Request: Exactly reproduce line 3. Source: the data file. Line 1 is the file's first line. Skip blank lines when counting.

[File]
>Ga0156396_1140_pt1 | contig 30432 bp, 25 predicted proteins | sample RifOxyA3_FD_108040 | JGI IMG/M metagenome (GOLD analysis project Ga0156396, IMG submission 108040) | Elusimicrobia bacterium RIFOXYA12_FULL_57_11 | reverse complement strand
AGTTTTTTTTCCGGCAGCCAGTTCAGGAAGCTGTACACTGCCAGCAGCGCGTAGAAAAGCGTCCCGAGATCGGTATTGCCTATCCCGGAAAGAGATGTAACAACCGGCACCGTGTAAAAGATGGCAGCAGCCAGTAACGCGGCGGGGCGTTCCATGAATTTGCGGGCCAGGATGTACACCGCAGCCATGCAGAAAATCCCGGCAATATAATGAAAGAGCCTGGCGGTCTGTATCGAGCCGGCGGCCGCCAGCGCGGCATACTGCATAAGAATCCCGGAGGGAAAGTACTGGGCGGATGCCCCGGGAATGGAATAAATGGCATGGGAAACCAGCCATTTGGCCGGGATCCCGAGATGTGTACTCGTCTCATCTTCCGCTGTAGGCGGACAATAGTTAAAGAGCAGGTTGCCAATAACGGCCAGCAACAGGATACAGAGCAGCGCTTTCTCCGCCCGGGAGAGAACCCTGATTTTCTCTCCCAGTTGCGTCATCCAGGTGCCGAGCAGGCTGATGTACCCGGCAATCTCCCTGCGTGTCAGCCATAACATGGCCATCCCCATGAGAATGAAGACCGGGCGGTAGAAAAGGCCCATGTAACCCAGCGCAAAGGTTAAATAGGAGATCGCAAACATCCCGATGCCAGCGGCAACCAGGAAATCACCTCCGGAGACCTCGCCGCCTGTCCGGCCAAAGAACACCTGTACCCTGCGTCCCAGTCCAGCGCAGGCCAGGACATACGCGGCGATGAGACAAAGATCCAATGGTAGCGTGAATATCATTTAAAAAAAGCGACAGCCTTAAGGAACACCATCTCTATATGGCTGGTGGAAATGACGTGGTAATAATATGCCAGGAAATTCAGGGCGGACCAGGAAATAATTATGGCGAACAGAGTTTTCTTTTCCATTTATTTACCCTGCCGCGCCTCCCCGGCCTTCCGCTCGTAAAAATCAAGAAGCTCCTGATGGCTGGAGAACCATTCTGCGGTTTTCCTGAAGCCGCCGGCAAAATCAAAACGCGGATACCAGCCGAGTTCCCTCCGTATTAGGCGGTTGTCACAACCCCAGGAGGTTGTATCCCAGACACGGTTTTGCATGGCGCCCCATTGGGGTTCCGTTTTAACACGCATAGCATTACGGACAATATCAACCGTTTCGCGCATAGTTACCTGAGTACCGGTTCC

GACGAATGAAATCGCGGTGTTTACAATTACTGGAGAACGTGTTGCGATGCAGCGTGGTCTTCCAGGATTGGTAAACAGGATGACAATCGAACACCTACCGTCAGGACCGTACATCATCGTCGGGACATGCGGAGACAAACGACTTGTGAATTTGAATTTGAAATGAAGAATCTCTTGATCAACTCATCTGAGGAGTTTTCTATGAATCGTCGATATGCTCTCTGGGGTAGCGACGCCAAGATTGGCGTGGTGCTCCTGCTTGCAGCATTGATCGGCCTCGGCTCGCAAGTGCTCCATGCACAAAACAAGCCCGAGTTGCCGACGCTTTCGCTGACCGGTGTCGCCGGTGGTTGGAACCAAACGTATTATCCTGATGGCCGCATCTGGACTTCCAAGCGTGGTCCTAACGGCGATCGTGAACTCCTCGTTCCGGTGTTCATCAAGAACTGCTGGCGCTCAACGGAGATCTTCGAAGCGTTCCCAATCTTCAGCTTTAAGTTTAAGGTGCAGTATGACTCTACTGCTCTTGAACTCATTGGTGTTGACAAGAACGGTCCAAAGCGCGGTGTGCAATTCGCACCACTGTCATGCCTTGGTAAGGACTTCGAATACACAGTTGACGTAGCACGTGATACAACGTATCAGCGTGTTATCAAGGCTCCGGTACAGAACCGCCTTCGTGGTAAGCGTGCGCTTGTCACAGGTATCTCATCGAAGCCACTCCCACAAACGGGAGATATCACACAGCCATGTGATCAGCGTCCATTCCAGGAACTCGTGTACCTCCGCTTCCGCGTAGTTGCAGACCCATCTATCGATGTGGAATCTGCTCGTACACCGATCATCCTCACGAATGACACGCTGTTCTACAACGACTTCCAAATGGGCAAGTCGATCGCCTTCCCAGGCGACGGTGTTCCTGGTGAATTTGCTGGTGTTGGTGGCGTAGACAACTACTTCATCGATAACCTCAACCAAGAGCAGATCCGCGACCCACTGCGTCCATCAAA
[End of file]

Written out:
GACGAATGAAATCGCGGTGTTTACAATTACTGGAGAACGTGTTGCGATGCAGCGTGGTCTTCCAGGATTGGTAAACAGGATGACAATCGAACACCTACCGTCAGGACCGTACATCATCGTCGGGACATGCGGAGACAAACGACTTGTGAATTTGAATTTGAAATGAAGAATCTCTTGATCAACTCATCTGAGGAGTTTTCTATGAATCGTCGATATGCTCTCTGGGGTAGCGACGCCAAGATTGGCGTGGTGCTCCTGCTTGCAGCATTGATCGGCCTCGGCTCGCAAGTGCTCCATGCACAAAACAAGCCCGAGTTGCCGACGCTTTCGCTGACCGGTGTCGCCGGTGGTTGGAACCAAACGTATTATCCTGATGGCCGCATCTGGACTTCCAAGCGTGGTCCTAACGGCGATCGTGAACTCCTCGTTCCGGTGTTCATCAAGAACTGCTGGCGCTCAACGGAGATCTTCGAAGCGTTCCCAATCTTCAGCTTTAAGTTTAAGGTGCAGTATGACTCTACTGCTCTTGAACTCATTGGTGTTGACAAGAACGGTCCAAAGCGCGGTGTGCAATTCGCACCACTGTCATGCCTTGGTAAGGACTTCGAATACACAGTTGACGTAGCACGTGATACAACGTATCAGCGTGTTATCAAGGCTCCGGTACAGAACCGCCTTCGTGGTAAGCGTGCGCTTGTCACAGGTATCTCATCGAAGCCACTCCCACAAACGGGAGATATCACACAGCCATGTGATCAGCGTCCATTCCAGGAACTCGTGTACCTCCGCTTCCGCGTAGTTGCAGACCCATCTATCGATGTGGAATCTGCTCGTACACCGATCATCCTCACGAATGACACGCTGTTCTACAACGACTTCCAAATGGGCAAGTCGATCGCCTTCCCAGGCGACGGTGTTCCTGGTGAATTTGCTGGTGTTGGTGGCGTAGACAACTACTTCATCGATAACCTCAACCAAGAGCAGATCCGCGACCCACTGCGTCCATCAAA